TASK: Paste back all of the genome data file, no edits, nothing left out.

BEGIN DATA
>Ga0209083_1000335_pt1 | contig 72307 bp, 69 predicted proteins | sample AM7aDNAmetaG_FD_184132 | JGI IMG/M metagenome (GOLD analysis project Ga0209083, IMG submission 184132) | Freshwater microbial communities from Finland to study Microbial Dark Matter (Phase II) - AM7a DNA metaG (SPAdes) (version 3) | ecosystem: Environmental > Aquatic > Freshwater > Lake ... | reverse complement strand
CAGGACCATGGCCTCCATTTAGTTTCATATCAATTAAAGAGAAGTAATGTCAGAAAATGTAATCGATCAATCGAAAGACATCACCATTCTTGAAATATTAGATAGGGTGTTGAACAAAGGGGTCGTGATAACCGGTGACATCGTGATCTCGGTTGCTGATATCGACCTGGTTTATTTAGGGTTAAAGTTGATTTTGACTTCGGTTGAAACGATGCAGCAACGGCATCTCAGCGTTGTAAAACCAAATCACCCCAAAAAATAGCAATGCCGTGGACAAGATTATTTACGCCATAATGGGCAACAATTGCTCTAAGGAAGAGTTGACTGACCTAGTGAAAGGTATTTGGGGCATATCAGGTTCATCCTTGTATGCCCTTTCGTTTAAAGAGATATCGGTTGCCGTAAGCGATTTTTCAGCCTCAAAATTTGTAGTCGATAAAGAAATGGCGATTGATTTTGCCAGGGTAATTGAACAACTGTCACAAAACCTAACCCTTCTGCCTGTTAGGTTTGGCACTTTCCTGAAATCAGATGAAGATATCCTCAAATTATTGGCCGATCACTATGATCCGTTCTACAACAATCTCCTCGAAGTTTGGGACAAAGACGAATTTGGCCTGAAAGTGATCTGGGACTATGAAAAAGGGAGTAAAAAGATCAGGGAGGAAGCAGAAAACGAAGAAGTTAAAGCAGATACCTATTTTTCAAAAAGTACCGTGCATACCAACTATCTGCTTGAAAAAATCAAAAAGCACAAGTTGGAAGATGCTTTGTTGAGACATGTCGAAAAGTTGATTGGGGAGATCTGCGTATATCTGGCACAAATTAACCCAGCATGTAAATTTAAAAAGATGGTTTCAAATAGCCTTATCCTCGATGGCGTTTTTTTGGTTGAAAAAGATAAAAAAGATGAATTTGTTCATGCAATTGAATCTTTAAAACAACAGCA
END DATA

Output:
>Ga0209083_1000335_pt1 | contig 72307 bp, 69 predicted proteins | sample AM7aDNAmetaG_FD_184132 | JGI IMG/M metagenome (GOLD analysis project Ga0209083, IMG submission 184132) | Freshwater microbial communities from Finland to study Microbial Dark Matter (Phase II) - AM7a DNA metaG (SPAdes) (version 3) | ecosystem: Environmental > Aquatic > Freshwater > Lake ... | reverse complement strand
CAGGACCATGGCCTCCATTTAGTTTCATATCAATTAAAGAGAAGTAATGTCAGAAAATGTAATCGATCAATCGAAAGACATCACCATTCTTGAAATATTAGATAGGGTGTTGAACAAAGGGGTCGTGATAACCGGTGACATCGTGATCTCGGTTGCTGATATCGACCTGGTTTATTTAGGGTTAAAGTTGATTTTGACTTCGGTTGAAACGATGCAGCAACGGCATCTCAGCGTTGTAAAACCAAATCACCCCAAAAAATAGCAATGCCGTGGACAAGATTATTTACGCCATAATGGGCAACAATTGCTCTAAGGAAGAGTTGACTGACCTAGTGAAAGGTATTTGGGGCATATCAGGTTCATCCTTGTATGCCCTTTCGTTTAAAGAGATATCGGTTGCCGTAAGCGATTTTTCAGCCTCAAAATTTGTAGTCGATAAAGAAATGGCGATTGATTTTGCCAGGGTAATTGAACAACTGTCACAAAACCTAACCCTTCTGCCTGTTAGGTTTGGCACTTTCCTGAAATCAGATGAAGATATCCTCAAATTATTGGCCGATCACTATGATCCGTTCTACAACAATCTCCTCGAAGTTTGGGACAAAGACGAATTTGGCCTGAAAGTGATCTGGGACTATGAAAAAGGGAGTAAAAAGATCAGGGAGGAAGCAGAAAACGAAGAAGTTAAAGCAGATACCTATTTTTCAAAAAGTACCGTGCATACCAACTATCTGCTTGAAAAAATCAAAAAGCACAAGTTGGAAGATGCTTTGTTGAGACATGTCGAAAAGTTGATTGGGGAGATCTGCGTATATCTGGCACAAATTAACCCAGCATGTAAATTTAAAAAGATGGTTTCAAATAGCCTTATCCTCGATGGCGTTTTTTTGGTTGAAAAAGATAAAAAAGATGAATTTGTTCATGCAATTGAATCTTTAAAACAACAGCA